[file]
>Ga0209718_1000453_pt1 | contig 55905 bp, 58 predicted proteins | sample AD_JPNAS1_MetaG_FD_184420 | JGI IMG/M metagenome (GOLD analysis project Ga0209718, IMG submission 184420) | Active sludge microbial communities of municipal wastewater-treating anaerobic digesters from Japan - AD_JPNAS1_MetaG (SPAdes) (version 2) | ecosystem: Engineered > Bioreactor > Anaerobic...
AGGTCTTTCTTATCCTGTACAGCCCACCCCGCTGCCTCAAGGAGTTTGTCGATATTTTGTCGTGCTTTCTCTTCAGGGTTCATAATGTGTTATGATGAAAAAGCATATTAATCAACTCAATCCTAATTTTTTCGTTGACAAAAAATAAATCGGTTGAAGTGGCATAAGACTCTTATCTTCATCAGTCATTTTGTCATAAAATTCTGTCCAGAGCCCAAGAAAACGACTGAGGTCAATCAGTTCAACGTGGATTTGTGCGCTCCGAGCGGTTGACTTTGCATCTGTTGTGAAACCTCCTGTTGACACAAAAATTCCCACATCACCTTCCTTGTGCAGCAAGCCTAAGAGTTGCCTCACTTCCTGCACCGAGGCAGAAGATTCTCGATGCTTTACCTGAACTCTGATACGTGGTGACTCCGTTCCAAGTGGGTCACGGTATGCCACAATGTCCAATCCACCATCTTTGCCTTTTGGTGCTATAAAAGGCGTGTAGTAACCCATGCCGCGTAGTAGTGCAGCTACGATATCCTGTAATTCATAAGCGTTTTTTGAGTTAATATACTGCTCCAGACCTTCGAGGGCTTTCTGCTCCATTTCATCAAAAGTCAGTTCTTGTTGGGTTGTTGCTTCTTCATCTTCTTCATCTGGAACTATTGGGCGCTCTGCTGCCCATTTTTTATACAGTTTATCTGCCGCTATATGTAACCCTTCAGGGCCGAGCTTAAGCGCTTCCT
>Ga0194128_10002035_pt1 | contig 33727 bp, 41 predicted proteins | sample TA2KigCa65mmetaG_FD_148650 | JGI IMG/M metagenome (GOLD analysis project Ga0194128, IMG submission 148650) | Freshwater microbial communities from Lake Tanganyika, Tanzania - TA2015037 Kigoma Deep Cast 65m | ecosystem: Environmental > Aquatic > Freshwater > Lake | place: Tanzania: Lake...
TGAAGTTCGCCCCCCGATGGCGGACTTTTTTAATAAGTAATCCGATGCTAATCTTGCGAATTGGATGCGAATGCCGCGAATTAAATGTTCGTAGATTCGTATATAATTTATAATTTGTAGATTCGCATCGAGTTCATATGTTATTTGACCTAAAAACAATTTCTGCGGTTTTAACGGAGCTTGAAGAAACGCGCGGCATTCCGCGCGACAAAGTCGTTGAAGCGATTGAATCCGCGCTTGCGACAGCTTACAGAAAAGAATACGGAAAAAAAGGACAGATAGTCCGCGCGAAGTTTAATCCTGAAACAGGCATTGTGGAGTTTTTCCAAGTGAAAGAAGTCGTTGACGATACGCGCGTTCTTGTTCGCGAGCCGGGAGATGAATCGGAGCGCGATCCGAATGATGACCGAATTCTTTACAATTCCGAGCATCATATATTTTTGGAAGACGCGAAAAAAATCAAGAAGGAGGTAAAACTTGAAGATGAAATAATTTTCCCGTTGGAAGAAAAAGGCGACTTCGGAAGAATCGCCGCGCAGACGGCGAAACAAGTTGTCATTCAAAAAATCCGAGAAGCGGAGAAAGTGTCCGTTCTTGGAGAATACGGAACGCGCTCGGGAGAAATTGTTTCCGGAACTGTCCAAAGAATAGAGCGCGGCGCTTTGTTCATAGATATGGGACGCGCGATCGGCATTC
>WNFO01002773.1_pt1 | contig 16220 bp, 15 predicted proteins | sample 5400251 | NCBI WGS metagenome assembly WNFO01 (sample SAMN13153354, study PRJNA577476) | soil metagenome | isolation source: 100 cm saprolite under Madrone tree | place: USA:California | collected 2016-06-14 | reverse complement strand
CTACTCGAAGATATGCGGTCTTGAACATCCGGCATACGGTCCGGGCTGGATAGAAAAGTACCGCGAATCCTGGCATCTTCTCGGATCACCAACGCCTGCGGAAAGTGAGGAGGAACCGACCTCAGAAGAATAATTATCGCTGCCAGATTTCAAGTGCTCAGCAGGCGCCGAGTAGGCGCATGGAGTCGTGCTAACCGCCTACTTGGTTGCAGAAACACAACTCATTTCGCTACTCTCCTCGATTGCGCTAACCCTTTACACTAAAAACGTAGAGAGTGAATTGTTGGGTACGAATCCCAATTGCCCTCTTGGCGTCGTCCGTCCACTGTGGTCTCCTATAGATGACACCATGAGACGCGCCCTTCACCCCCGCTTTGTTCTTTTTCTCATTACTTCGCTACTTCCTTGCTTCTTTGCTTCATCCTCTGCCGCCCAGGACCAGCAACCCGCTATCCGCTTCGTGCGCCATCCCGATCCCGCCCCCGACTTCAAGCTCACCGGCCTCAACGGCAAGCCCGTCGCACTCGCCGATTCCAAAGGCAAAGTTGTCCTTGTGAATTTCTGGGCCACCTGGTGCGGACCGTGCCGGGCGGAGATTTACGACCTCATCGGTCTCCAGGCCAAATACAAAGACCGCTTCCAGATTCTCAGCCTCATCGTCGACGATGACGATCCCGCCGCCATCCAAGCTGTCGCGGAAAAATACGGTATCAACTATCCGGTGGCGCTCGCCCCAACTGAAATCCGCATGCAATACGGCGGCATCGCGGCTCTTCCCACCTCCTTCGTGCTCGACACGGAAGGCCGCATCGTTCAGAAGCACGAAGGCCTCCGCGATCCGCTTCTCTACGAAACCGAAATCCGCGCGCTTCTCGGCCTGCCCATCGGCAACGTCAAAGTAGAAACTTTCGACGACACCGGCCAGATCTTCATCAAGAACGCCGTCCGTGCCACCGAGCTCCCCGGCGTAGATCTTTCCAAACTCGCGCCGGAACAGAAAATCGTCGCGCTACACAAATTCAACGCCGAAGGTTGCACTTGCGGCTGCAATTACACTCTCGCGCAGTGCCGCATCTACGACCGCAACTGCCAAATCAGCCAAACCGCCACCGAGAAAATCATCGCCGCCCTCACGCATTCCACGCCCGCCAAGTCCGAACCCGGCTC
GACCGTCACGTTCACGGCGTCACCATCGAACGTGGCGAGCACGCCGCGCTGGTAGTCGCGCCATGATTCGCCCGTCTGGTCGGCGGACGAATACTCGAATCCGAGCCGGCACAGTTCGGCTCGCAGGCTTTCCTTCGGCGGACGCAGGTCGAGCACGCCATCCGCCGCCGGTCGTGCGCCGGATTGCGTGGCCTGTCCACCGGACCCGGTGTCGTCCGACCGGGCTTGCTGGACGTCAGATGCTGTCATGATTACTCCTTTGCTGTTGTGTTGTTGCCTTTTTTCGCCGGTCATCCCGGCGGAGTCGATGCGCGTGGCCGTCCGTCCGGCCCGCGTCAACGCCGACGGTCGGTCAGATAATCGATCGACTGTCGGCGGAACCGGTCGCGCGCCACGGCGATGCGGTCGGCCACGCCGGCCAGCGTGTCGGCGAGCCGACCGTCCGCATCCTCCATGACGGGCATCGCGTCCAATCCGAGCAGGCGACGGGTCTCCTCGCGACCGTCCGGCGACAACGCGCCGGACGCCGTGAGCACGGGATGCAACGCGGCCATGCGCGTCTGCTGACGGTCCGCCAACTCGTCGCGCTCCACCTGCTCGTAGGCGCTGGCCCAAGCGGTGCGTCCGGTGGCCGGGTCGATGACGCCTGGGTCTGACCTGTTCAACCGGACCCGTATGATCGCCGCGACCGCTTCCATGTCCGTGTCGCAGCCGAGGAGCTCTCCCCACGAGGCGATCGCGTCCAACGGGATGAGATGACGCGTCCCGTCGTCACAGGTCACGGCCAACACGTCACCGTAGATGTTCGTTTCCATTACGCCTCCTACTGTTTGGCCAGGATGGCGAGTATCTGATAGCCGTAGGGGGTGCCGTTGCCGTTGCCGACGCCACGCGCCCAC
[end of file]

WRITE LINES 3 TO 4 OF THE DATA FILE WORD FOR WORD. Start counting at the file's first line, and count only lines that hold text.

>Ga0194128_10002035_pt1 | contig 33727 bp, 41 predicted proteins | sample TA2KigCa65mmetaG_FD_148650 | JGI IMG/M metagenome (GOLD analysis project Ga0194128, IMG submission 148650) | Freshwater microbial communities from Lake Tanganyika, Tanzania - TA2015037 Kigoma Deep Cast 65m | ecosystem: Environmental > Aquatic > Freshwater > Lake | place: Tanzania: Lake...
TGAAGTTCGCCCCCCGATGGCGGACTTTTTTAATAAGTAATCCGATGCTAATCTTGCGAATTGGATGCGAATGCCGCGAATTAAATGTTCGTAGATTCGTATATAATTTATAATTTGTAGATTCGCATCGAGTTCATATGTTATTTGACCTAAAAACAATTTCTGCGGTTTTAACGGAGCTTGAAGAAACGCGCGGCATTCCGCGCGACAAAGTCGTTGAAGCGATTGAATCCGCGCTTGCGACAGCTTACAGAAAAGAATACGGAAAAAAAGGACAGATAGTCCGCGCGAAGTTTAATCCTGAAACAGGCATTGTGGAGTTTTTCCAAGTGAAAGAAGTCGTTGACGATACGCGCGTTCTTGTTCGCGAGCCGGGAGATGAATCGGAGCGCGATCCGAATGATGACCGAATTCTTTACAATTCCGAGCATCATATATTTTTGGAAGACGCGAAAAAAATCAAGAAGGAGGTAAAACTTGAAGATGAAATAATTTTCCCGTTGGAAGAAAAAGGCGACTTCGGAAGAATCGCCGCGCAGACGGCGAAACAAGTTGTCATTCAAAAAATCCGAGAAGCGGAGAAAGTGTCCGTTCTTGGAGAATACGGAACGCGCTCGGGAGAAATTGTTTCCGGAACTGTCCAAAGAATAGAGCGCGGCGCTTTGTTCATAGATATGGGACGCGCGATCGGCATTC